Every election year, questions about the safety and accuracy of our voting system arise. Concerns over miscounts or interference aren’t anything new, but fresh approaches may fix them. Some tech enthusiasts have suggested blockchain voting as a better alternative.
You’ve probably heard people bring up blockchain technology as a solution to a range of problems. As a result, it can be hard to tell if blockchains are genuinely promising or just a buzzword. To clear things up, let’s take a closer look at how blockchain tech could change elections.
Issues With the Current Voting Model
To understand blockchains’ advantages, it helps to know where today’s voting systems may fall short. First, America has low voter participation, with just 64% of eligible Americans registered in 2016. Even among registered voters, elections can be inaccessible, leading to low turnout and misrepresentation.
Since Election Day is a Tuesday and not a holiday, some people have trouble getting to polling stations. Limited locations and staffing shortages can lead to 10-hour waits in some areas. Mail-in voting provides a possible solution to these in-person problems, but strict and confusing procedures can mean disqualified ballots.
Online voting seems like a natural step forward, but that comes with some other issues. Like anything else on the internet, online ballots are subject to hacking, glitches and data breaches. These are just a sampling of the problems voters face, so something needs to change.
How Blockchain Voting Could Provide a Way Forward
Blockchain first emerged in 2009 as the underlying technology for bitcoin, the world’s first cryptocurrency. Bitcoin, powered by blockchain technology, was supposed to serve as a safer, more reliable alternative to fiat currency. Some people have suggested that blockchain voting could do the same thing for the election system.
A blockchain election would enable people to vote online, solving the accessibility problem. Unlike other online solutions, though, blockchain technology has built-in safeguards against fraud and tampering. That’s because blockchains are completely transparent but simultaneously unchangeable.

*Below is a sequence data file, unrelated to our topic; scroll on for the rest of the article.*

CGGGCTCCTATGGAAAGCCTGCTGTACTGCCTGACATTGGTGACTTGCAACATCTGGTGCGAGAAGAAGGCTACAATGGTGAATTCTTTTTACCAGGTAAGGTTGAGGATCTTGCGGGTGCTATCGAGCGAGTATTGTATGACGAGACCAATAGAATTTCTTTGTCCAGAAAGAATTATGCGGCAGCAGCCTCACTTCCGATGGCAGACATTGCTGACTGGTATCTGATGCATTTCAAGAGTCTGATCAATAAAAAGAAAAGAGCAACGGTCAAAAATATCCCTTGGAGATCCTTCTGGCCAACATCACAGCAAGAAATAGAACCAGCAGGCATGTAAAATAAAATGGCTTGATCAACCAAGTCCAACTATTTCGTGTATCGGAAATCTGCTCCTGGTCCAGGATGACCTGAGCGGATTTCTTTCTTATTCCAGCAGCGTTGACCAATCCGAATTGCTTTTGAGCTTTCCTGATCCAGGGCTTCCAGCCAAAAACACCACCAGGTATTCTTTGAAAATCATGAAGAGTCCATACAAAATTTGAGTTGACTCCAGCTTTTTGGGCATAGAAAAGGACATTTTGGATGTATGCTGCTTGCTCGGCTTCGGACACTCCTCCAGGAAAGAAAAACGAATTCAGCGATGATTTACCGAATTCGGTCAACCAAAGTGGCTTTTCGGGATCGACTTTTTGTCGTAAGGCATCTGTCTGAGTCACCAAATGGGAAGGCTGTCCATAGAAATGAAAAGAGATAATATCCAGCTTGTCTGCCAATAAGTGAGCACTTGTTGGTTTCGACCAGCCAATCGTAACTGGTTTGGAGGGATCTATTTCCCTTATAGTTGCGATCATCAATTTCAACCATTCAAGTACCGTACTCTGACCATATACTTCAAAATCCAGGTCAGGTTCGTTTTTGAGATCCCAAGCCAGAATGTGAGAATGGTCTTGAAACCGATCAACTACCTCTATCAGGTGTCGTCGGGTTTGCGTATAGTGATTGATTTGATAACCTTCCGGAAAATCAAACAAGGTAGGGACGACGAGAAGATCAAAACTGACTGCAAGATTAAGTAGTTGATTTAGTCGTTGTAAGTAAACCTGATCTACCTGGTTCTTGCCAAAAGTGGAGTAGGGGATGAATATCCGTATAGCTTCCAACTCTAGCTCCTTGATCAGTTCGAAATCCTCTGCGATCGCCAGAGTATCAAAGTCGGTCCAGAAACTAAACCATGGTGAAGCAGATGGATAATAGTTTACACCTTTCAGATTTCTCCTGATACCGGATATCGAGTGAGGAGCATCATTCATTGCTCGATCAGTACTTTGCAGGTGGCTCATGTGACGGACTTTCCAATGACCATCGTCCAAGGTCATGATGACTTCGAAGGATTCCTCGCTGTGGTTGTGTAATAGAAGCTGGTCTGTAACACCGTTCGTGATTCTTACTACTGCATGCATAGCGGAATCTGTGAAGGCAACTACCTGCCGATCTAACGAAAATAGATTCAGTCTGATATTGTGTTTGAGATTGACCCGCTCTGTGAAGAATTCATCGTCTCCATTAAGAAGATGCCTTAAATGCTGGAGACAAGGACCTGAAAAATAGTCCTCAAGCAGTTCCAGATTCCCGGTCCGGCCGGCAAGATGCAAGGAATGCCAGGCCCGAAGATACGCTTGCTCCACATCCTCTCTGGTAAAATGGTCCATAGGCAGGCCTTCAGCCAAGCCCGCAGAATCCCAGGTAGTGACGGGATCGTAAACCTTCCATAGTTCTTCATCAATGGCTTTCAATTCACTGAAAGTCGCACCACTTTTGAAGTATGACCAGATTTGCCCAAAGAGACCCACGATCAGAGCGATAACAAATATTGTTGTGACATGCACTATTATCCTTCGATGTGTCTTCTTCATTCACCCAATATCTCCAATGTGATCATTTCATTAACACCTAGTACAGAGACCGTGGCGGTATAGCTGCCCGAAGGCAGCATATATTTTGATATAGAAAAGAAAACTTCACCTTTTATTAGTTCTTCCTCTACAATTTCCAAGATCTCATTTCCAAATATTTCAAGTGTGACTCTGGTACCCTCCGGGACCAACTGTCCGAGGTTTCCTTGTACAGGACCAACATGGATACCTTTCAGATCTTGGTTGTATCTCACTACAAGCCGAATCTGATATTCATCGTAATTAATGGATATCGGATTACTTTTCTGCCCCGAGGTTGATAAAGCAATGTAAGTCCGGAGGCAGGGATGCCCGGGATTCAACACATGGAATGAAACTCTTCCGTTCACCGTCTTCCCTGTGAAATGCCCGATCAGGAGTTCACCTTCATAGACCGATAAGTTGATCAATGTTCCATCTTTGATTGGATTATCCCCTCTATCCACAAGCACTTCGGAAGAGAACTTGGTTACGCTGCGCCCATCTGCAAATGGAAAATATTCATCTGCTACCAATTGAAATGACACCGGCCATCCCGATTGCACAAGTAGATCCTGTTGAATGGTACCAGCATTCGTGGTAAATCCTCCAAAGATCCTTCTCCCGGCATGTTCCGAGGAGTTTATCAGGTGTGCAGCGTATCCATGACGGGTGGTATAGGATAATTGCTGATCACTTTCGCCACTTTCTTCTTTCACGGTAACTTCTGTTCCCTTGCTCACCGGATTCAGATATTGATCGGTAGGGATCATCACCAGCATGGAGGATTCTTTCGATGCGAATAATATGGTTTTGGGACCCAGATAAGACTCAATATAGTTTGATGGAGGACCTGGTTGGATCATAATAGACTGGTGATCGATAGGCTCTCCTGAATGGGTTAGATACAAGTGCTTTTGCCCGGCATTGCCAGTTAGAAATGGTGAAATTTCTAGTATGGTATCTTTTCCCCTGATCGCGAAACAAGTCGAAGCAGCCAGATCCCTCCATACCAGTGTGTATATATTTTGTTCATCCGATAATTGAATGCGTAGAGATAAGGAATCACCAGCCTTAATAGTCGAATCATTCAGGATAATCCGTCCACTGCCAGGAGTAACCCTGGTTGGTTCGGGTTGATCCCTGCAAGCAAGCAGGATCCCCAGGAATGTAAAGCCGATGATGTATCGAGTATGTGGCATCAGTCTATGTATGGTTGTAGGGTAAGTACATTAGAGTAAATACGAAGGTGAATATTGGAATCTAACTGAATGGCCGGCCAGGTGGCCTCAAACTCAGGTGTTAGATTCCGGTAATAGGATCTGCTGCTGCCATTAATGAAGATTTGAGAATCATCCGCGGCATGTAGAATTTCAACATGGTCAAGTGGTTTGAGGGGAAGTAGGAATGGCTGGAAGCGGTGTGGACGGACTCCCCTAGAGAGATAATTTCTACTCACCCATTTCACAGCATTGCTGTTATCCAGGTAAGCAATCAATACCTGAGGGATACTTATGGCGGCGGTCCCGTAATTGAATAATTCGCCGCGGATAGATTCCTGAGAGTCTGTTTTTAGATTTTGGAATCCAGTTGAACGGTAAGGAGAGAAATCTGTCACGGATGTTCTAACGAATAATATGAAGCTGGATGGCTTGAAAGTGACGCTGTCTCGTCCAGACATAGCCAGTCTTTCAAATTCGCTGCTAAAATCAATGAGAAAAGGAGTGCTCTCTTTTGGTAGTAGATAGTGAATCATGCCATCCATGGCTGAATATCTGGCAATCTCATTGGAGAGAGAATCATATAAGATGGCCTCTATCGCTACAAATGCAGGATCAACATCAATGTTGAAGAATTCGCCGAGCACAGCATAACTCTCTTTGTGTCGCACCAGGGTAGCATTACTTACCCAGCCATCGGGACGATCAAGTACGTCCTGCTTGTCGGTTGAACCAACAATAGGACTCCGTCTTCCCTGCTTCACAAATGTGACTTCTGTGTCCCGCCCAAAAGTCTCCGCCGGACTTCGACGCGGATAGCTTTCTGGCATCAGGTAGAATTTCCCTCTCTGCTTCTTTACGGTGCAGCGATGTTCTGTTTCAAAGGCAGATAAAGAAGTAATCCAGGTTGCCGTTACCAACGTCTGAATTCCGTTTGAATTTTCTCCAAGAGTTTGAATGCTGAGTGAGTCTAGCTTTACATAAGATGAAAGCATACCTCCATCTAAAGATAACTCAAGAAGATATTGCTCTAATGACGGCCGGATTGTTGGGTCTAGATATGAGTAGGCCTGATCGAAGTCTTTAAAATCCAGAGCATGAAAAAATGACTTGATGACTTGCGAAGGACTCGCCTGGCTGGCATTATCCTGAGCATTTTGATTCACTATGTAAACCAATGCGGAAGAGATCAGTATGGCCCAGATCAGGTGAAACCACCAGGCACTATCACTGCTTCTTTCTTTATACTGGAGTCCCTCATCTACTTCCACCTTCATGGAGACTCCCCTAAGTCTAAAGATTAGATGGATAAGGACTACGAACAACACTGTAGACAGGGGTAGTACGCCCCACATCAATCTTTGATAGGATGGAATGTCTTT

Blockchains store digital information as blocks in a chain, or public record, of similar blocks, hence the name. Once something is on the chain, anyone can see it, but no one can change it. Since it’s locked into place, someone would have to hack the entire chain to alter one block.
You’re probably starting to see how this would help elections now. If these blocks were votes, they would be easy to count and hard to hack. Accurate election results would be available quickly and wouldn’t require as many staff.
How Would Blockchain Elections Work?
Blockchain voting would work a lot like how cryptocurrency transactions work. When you pay for something with crypto, you send a coin from your wallet to someone else’s. A distributed network of computers verifies the transaction and then stores the record on the blockchain.
Now imagine that instead of a cryptocurrency token, your coin is a vote. When you click on the candidate of your choice, the distributed network verifies it, then locks it into place. While this may sound complicated, it would be as straightforward as pushing a button or two.
For safety, voters would have to register and authenticate their identity before using this blockchain. They could do that through biometrics or multifactor authentication, like many apps today use.
This process isn’t just hypothetical, either. In the 2018 midterm elections, West Virginia used a blockchain voting app for the state’s out-of-country voters. More than 100 people in 29 countries were able to vote on the platform.
Potential Problems With Blockchain Voting
At this point, it seems like blockchain voting is a no-brainer. Despite these advantages, though, there are several lingering issues with this sort of election system. Until the technology can get past these problems, it may be too significant a risk for nationwide voting.
Blockchains have trouble holding up under increased use, often slowing down when many people use them simultaneously. With more than 150 million registered voters, the chances of a slowed system are high. What’s more troubling, though, is the cybersecurity risks that exist outside of the blockchain.
While blockchains themselves are highly secure, votes may be at risk before they’re locked in the chain. Malware on someone’s device could change or delete a vote before it enters the blockchain. There’s also the issue of privacy.
Blocks don’t carry any personal identifiers, but the voter verification process does. If hackers break into the authentication software, they tie people to their anonymized IDs on the blockchain. They could then publicize who voted for what, compromising voter privacy.
Blockchains Need to Improve Before They Can Handle Elections
In its current state, blockchain technology isn’t ideal for running an election. There are too many variables surrounding digital systems as a whole that blockchains don’t address. That could change in the future, though.
With more advancement, blockchain engineers could find ways around these issues. Once they do, this method of voting could make the democratic process safer and more accessible. Until then, though, blockchain elections are better in theory than in practice.
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